Summary: I want you to know tonight that you can enjoy the benefits of forgiveness. You are free to forgive. You are free to accept forgiveness.




INTRODUCTION [summarize]

BALTIMORE, MD - If one is angry about being diagnosed with the HIV virus, can that hamper his or her immune system? If bitter about how one was infected, is that person at higher risk of infecting others in retaliation? And, if people forgive themselves and/or others for contracting the disease, does that make them stronger, help them live longer and help halt the progressive spread of AIDS? The Institute of Human Virology, a first-of-its-kind center with epidemiologists, basic researchers and physicians working side-by-side under one roof to hasten the progress of scientific discovery, has kicked off a two-year study looking at the effects psychological and spiritual attitudes may have on the immune systems of patients with HIV - and the preventive role they may play in the transmission of the virus that causes AIDS. Two hundred HIV-positive patients will be enrolled in the HIV study, which is designed to better assess the relationship between psychological and spiritual attitudes -- specifically forgiveness -- and HIV health outcomes. The Institute of Human Virology’s clinical team will oversee the medical components of the study. The HIV study also will examine the possible impact of forgiveness on patients’ emotional well-being, the care of their own health and the health of others, engagement in treatment and adherence to medical regimens. It is hypothesized that being able to forgive and forget, to let go of angry thoughts and feelings, may promote the body’s natural ability to return hyper-aroused physiological systems back to more normal levels of homeostasis, Dr. Temoshok explains. This state of homeostasis is critical in maintaining an even keel, slowing the progression of AIDS and in maintaining a higher quality of life.

Emotional coping and adaptation appear consistently in the literature as key among non-medical factors predictive of health outcomes, says Dr. Temoshok. We must evaluate the contribution that factors such as forgiveness may have on health -- both across the board and for those already afflicted with serious and chronic life-threatening conditions. (

The medical community is just beginning to look at this religious idea of forgiveness as more than it appears to be. The medical community is starting to see that forgiveness has affects on a person, physically, emotionally, mentally, and of course spiritually. I want you to know tonight that you can enjoy the benefits of forgiveness. You are free to forgive. You are free to accept forgiveness.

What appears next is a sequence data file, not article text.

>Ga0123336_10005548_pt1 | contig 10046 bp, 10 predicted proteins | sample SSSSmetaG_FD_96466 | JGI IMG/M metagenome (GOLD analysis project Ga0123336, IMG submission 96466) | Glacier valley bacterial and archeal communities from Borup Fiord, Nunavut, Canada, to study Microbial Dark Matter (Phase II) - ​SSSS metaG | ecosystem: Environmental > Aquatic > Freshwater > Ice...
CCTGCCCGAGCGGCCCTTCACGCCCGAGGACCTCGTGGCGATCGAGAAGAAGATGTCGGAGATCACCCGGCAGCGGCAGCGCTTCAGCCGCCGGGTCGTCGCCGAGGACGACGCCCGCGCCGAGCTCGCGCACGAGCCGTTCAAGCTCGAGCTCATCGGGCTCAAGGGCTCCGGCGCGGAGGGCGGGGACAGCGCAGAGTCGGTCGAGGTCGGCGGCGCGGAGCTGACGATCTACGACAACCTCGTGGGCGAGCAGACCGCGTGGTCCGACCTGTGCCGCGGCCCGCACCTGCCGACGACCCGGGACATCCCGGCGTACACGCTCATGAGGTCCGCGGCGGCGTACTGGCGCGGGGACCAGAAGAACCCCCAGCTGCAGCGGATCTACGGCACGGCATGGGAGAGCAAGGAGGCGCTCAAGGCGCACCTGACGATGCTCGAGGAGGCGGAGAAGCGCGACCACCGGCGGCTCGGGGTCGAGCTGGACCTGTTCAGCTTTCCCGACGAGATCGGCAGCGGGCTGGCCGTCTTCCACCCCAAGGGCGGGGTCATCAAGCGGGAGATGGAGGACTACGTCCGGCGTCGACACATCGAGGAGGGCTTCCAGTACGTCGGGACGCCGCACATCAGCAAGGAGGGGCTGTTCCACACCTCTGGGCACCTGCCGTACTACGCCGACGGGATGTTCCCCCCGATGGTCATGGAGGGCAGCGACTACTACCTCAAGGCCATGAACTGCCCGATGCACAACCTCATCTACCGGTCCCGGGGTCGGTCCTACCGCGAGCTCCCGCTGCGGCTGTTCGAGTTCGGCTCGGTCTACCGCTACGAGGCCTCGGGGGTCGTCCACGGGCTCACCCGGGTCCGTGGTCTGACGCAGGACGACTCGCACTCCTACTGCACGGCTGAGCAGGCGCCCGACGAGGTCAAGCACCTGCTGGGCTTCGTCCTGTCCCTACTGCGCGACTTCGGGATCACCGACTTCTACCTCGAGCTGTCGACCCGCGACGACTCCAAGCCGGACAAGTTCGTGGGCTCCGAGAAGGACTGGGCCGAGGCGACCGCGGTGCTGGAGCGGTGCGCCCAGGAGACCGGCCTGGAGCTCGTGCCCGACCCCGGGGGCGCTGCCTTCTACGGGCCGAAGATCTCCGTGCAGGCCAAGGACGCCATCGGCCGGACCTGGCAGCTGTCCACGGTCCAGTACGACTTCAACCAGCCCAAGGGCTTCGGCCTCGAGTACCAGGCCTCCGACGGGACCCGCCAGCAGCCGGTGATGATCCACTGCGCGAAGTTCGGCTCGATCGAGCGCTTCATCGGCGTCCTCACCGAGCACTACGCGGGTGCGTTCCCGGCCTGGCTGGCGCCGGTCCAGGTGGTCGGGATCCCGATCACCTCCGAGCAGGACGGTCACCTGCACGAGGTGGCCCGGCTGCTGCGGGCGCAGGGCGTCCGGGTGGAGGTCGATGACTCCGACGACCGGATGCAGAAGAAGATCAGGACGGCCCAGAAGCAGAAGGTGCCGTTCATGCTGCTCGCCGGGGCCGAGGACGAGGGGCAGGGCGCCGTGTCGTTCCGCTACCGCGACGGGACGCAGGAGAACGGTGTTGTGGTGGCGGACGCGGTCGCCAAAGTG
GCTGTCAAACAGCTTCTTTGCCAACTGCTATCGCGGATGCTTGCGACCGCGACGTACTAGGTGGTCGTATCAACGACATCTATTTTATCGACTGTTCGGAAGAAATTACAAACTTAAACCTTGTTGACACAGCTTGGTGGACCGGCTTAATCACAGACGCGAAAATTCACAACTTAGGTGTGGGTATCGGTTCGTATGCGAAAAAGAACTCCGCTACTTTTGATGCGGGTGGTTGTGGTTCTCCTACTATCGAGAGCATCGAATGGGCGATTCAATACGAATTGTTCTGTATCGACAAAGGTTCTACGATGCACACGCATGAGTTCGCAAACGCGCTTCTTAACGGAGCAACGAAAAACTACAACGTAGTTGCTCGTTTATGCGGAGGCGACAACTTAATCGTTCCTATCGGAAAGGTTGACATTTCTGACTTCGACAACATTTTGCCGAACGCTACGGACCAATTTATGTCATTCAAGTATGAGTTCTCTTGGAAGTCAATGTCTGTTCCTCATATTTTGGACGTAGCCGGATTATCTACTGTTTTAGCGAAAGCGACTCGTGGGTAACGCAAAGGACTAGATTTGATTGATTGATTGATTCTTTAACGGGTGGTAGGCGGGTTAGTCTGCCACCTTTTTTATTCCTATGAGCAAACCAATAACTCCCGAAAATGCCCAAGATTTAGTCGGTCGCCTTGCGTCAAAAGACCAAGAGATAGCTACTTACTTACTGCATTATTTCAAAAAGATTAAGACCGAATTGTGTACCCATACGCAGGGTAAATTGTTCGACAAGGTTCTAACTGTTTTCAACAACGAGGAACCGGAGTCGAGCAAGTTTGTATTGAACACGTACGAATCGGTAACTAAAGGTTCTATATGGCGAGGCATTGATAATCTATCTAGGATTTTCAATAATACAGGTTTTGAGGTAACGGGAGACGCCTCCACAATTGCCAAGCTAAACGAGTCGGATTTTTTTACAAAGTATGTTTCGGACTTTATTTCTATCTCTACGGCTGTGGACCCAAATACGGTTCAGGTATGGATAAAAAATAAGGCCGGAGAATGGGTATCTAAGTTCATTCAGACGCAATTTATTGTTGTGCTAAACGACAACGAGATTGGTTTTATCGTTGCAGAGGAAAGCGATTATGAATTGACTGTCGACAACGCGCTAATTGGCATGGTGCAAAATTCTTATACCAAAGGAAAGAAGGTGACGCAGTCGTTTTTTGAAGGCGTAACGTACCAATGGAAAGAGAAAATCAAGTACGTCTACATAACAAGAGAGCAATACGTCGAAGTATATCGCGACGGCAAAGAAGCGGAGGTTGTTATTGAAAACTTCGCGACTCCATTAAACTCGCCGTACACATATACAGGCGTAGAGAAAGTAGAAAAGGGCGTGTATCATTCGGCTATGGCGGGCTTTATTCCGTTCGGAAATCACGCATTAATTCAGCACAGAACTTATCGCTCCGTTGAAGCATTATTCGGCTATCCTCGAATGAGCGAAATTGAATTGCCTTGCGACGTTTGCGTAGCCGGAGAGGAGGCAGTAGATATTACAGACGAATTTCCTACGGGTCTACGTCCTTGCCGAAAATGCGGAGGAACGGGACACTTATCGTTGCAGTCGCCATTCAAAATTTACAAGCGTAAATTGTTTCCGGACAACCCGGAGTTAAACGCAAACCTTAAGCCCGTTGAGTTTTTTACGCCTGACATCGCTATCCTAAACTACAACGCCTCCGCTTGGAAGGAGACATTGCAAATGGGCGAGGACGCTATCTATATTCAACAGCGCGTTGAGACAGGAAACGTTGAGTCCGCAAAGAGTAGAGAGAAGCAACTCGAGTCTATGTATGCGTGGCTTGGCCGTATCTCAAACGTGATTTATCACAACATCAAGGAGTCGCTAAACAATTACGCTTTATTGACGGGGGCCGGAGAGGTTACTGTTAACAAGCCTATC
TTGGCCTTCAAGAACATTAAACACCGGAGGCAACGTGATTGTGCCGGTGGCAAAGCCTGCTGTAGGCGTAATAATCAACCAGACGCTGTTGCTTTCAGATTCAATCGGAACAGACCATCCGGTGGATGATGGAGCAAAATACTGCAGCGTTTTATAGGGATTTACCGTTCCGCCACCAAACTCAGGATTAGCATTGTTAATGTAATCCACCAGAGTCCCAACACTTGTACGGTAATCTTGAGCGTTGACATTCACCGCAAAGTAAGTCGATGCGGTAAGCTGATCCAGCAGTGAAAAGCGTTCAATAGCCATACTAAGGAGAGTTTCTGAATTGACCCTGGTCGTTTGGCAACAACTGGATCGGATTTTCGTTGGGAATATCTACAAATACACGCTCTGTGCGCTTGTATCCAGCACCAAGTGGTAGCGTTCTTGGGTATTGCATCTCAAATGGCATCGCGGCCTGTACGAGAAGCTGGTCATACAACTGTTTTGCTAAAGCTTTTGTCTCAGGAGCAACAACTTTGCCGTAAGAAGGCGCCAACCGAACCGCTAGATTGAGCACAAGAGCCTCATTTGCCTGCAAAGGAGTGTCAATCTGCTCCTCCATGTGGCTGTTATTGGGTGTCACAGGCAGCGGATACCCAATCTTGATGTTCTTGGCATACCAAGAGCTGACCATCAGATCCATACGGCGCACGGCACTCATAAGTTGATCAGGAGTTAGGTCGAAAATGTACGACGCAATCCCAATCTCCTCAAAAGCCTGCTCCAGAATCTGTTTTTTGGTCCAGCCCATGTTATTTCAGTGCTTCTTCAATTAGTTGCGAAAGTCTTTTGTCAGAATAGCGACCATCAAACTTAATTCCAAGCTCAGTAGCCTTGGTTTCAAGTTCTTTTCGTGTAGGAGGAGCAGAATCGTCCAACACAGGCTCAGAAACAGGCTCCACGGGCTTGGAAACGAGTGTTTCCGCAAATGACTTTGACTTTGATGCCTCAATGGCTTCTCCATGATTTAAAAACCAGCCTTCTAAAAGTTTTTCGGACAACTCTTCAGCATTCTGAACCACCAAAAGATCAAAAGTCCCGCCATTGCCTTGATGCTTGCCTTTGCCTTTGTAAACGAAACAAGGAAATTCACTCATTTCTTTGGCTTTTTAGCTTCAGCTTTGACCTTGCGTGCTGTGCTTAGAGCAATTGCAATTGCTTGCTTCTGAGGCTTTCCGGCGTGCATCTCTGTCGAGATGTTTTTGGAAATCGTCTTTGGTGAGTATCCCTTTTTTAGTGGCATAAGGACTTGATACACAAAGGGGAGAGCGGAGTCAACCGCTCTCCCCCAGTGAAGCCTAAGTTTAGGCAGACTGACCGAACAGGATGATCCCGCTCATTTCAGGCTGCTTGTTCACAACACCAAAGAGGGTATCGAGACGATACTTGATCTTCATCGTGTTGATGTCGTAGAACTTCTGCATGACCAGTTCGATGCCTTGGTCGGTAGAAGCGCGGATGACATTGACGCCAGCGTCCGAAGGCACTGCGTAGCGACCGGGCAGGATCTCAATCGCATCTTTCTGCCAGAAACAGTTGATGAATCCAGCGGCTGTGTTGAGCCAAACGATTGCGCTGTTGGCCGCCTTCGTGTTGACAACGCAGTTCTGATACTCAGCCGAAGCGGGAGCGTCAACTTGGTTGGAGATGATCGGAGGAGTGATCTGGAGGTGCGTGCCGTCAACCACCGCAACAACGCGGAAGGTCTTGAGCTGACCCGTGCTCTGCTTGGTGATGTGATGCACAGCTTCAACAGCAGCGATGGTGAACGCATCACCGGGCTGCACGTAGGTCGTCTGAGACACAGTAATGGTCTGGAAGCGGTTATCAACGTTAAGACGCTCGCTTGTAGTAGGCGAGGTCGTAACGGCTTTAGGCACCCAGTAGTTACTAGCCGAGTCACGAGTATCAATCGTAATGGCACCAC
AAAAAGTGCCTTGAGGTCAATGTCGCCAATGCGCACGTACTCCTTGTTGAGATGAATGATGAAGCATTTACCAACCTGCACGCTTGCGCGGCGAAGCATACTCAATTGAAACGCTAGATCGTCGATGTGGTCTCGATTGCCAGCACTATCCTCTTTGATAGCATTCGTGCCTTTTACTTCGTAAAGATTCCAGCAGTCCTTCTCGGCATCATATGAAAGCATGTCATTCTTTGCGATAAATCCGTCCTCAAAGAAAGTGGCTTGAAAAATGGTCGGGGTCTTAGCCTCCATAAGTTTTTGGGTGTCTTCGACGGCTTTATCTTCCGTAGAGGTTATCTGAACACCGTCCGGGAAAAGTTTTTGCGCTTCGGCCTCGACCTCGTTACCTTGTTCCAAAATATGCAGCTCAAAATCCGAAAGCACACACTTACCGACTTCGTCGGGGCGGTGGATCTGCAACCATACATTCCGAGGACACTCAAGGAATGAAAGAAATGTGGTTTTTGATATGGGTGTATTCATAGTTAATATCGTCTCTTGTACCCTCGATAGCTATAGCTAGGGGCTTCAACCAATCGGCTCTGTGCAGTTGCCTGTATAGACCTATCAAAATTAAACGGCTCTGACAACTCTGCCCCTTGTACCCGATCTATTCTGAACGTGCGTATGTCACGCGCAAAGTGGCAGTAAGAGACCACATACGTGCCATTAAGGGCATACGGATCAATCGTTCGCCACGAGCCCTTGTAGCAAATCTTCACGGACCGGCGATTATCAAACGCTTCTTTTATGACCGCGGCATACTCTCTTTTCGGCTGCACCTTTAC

READ COLOSSIANS 3:12-17 = “12Therefore, as God’s chosen people, holy and dearly loved, clothe yourselves with compassion, kindness, humility, gentleness and patience. 13Bear with each other and forgive whatever grievances you may have against one another. Forgive as the Lord forgave you. 14And over all these virtues put on love, which binds them all together in perfect unity. 15Let the peace of Christ rule in your hearts, since as members of one body you were called to peace. And be thankful. 16Let the word of Christ dwell in you richly as you teach and admonish one another with all wisdom, and as you sing psalms, hymns and spiritual songs with gratitude in your hearts to God. 17And whatever you do, whether in word or deed, do it all in the name of the Lord Jesus, giving thanks to God the Father through him.”

I. THE SITUATION: “Our Identity”

Colossians 3 and other passages in Scripture such as 1 Peter 2:8-10 describe Christians as the people of God chosen by grace to be His ambassadors and examples in the world. As Christians, we are precious to God and He loves us. As Christians, we are an army of royal priests who declare the message of Christ. As Christians, we are a holy nation committed to Him. As Christians, we are a people belonging to God.

Colossians 3 goes a step further than some other passages and describes for us the attitudes and actions of a person chosen by God. God’s Chosen People, those who are holy and loved by God, are people who act a certain way and hold certain attitudes. A person who is God’s Chosen has these attitudes and actions

[Definitions from Baker’s Evangelical Dictionary of Biblical Theology]:

§ Compassion and Kindness and Gentleness = the disposition that fuels acts of kindness and mercy. Compassion, a form of love, is aroused within us when we are confronted with those who suffer or are vulnerable. Compassion often produces action to alleviate the suffering, but sometimes geographical distances or lack of means prevent people from acting upon their compassionate feelings.

§ Humility = Biblical humility is grounded in the character of God. The Father stoops down to help the poor and needy; the incarnate Son exhibits humility from the manger to the cross. The dual use of "meek" and "humble in heart" in Matthew 11:29 emphasizes Christ’s humility before humankind, whom he came to serve and his submission before God. The Christian ought to emulate Christ’s example of meekness and humility.

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